LGR – 1999 GPU Upgrade: Diamond S3 Savage4 Pro+

Greetings and welcome to an LGR thing!
And today’s particular thing is the Diamond Stealth III S540 graphics card
from 1999. This is the PCI 32 megabyte version of the S3 Savage 4 Pro Plus
graphics accelerator that was quite a thing at the time period. I was rather
envious of this card back then, because a friend of mine had gotten one and I was
like “holy crap that has twice the memory of my Voodoo 3!” And it can also do things
like 32-bit textures and S3 Texture Compression so in some ways I was
seriously like, lusting after this thing. And in other ways I’m like “nah I’m
rather happy with my Voodoo 3.” I’ve always wanted to go back and take a look
at the Stealth III S540 for myself since back then it was only ever at a friend’s
house. But yeah for the $130 that this cost at the time, I mean, this was pretty
awesome. It had support for the larger 2048×2048 textures, 32-bit color depth
instead of just 16-bit in games, OpenGL, Direct3D, and the Savage 4 mode if your games supported that. But yeah I got this one new-old-stock. I saw it a couple years
ago on eBay and just had to pick it up. So let’s open this thing up and see what
you get inside. I’ve been curious to dive into this thing again for a long time I
haven’t used one in probably 17 years. So, inside the box you get another box, and
inside that box you get a bunch of little boxes. They’re kind of just like
folded over bits of cardboard that you would think there’d be some other stuff
under there — some adapters or cables or something, but nope. Yeah, you get the
driver disk from Diamond here. And a lot of companies made these things, just
all sorts of companies manufactured their own using this chipset. And you
also get the graphics installation guide here which is not much. You literally get
seven pages just telling you how to install crap and then the rest of its in
a bunch of other languages so it’s just like “yeah install the drivers, you moron.”
And finally, mmm the main event. Still wrapped up in its anti-static bag here is
the video card itself. And it’s a pretty simple-looking thing,
just some chips for memory and controllers, and… I don’t know what
else. I’m just making crap up at this point because I am not an expert on
graphics card chips and what they all do. But you can see that the entire board is
not populated, they just used the same ones for different models. There was an
AGP one and then there was an extreme one and all sorts of other things. The
main event though is the chipset itself: the Savage 4 Pro Plus under this
little heatsink. Not a whole lot going on and really who cares because the
software and the games and stuff, that is what’s gonna be important. So let’s go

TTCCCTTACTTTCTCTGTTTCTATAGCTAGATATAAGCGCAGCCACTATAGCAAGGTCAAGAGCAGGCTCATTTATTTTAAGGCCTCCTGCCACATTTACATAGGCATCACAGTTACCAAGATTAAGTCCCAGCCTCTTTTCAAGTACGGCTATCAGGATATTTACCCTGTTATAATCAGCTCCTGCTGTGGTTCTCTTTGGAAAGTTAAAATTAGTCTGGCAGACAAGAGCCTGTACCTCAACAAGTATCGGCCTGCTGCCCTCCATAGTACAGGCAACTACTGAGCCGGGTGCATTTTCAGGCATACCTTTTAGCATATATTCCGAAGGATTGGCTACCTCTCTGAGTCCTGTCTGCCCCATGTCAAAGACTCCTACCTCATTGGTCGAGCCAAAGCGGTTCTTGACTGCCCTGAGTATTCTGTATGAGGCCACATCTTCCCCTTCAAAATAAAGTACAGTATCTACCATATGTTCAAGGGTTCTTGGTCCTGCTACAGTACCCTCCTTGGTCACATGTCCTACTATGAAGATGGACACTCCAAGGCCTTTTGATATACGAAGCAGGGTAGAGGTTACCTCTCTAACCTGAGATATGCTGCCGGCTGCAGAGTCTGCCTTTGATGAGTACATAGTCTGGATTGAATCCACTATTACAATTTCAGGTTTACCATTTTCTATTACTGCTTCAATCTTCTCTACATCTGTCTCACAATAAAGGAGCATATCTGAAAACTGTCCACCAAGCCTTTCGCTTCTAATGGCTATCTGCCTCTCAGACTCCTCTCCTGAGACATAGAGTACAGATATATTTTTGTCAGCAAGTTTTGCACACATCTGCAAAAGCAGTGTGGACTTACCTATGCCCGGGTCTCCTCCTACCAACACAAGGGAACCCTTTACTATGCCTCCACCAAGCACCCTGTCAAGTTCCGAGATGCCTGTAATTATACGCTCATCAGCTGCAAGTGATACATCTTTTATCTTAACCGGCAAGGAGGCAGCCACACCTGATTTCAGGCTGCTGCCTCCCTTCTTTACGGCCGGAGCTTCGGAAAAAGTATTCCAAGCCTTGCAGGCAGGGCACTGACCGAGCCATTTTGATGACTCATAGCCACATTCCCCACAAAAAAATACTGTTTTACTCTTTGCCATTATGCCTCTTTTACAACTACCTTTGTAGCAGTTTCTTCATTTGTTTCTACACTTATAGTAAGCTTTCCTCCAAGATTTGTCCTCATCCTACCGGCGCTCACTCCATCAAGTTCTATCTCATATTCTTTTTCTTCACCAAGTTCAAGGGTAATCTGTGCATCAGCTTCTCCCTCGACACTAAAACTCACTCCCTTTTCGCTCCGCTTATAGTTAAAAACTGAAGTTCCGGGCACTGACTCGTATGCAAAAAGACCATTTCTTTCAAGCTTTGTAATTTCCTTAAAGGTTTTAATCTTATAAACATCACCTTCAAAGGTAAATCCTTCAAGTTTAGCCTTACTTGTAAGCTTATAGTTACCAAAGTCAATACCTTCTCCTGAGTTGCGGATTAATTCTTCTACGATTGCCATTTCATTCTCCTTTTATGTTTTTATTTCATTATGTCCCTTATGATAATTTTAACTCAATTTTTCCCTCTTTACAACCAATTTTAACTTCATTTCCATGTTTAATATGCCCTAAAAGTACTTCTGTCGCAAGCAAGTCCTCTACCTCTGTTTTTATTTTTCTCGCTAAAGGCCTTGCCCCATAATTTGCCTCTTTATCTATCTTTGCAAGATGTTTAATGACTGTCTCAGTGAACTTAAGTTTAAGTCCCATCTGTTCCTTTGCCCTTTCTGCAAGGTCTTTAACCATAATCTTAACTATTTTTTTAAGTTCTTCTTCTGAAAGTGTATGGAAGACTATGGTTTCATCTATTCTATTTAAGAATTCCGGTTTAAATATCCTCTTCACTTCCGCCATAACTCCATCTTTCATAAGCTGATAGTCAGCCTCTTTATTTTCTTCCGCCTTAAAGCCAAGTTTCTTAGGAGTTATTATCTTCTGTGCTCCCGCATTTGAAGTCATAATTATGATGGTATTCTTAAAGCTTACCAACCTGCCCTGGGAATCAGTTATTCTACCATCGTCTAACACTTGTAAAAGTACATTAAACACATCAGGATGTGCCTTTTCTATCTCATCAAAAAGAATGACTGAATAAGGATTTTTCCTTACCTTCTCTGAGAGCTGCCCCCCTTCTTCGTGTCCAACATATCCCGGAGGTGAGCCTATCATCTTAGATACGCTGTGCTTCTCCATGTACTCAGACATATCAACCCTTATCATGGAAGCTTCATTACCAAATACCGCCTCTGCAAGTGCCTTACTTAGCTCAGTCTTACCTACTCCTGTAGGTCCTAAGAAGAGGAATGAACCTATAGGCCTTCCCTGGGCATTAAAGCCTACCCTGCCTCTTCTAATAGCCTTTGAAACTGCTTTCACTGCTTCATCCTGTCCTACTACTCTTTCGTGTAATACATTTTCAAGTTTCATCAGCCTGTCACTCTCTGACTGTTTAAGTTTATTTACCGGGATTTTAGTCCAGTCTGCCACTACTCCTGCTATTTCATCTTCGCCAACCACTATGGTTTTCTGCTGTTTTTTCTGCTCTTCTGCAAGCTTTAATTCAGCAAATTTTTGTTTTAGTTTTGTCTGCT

ahead and get this thing installed, and for this event I have chosen my
Packard Bell Multimedia 955 that I restored here on LGR not too long ago
specifically for this kind of purpose. it’s just a 333MHz AMD K6-2 based system, and other than upgrading it to Windows 98SE and a
Creative DVD-ROM drive with an MPEG-2 card I haven’t done much to it. So let’s
just get it open once again and look inside at the lovely cable management
from late 90s Packard Bell, mm. And as you can see I only have two PCI slots in
here and they’re both filled up. One with that MPEG-2 card and the other with an
ethernet card. So I’m going to take out the ethernet, I’m not using that at the
moment. And you know, really I don’t necessarily need the MPEG-2 card
either since this Diamond card can do the MPEG-2 compression for the
DVDs. But whatever, gonna leave it in there for now and just get the card
installed in that slot that was once taken up by the ethernet card. And while
this Stealth III did not require a passthrough, that MPEG card does. And that
was for the DVD-ROM that I did an upgrade video on a while back. So it has
this little passthrough cable that goes from the card, that is MPEG-2
compression, to the graphics card that we’re now installing here.
All right time to start her up and see what happens! *computer fans and beeping noises* Cool! And that is a good sign there,
the Stealth III S540 logo — well, the information pops up there before the
BIOS and everything seems to be just fine! So let’s go ahead and start up the
driver installation process. And yep simple enough it’s just your standard
driver install for Windows 98SE. And it sees it just fine from the software on
the disk. It restarts and… nothing happens. *nervous chuckle* Yeah it just completely froze, so that’s
fun. Did a few more restarts and tried the drivers again, it still froze. Every time
it tried to start Windows. So I thought “ok maybe it’s conflicting with the MPEG-2 card or something,” I don’t know maybe it’s an easy fix like that. So I just